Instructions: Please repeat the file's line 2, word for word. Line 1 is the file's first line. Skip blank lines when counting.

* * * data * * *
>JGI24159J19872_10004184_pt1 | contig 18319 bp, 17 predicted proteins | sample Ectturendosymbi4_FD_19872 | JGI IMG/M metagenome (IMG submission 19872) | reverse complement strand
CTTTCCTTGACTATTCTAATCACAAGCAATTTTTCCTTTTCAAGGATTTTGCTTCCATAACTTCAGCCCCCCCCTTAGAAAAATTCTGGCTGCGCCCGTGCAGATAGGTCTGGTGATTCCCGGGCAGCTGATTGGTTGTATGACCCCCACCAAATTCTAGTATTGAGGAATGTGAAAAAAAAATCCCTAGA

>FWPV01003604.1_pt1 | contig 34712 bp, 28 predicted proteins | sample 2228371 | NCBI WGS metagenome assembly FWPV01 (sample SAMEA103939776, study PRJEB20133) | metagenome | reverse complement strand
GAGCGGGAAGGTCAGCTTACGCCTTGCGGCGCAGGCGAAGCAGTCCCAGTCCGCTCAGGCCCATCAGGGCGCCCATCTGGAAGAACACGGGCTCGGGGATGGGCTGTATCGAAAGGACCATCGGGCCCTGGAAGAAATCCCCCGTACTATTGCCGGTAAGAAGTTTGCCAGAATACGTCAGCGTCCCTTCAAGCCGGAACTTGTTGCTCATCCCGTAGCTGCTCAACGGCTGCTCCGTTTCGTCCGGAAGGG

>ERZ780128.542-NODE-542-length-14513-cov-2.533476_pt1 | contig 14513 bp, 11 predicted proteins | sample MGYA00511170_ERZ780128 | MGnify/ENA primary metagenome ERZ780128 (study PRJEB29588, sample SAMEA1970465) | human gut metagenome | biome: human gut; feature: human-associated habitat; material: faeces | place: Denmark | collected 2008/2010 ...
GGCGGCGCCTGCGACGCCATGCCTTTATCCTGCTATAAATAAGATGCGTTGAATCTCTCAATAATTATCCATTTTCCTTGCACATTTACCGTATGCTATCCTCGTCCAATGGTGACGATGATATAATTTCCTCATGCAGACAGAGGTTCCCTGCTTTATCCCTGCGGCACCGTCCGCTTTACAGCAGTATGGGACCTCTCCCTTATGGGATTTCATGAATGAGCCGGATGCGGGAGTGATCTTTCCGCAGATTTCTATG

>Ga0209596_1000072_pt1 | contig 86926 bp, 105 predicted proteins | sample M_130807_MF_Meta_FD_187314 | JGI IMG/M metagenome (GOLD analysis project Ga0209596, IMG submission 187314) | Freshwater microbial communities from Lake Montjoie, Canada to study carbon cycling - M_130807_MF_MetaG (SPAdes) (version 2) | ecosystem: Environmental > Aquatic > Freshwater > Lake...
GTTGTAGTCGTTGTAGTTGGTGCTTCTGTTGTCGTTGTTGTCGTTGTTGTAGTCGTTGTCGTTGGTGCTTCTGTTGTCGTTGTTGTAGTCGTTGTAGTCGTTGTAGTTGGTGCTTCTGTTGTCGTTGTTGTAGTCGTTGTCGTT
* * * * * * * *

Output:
CTTTCCTTGACTATTCTAATCACAAGCAATTTTTCCTTTTCAAGGATTTTGCTTCCATAACTTCAGCCCCCCCCTTAGAAAAATTCTGGCTGCGCCCGTGCAGATAGGTCTGGTGATTCCCGGGCAGCTGATTGGTTGTATGACCCCCACCAAATTCTAGTATTGAGGAATGTGAAAAAAAAATCCCTAGA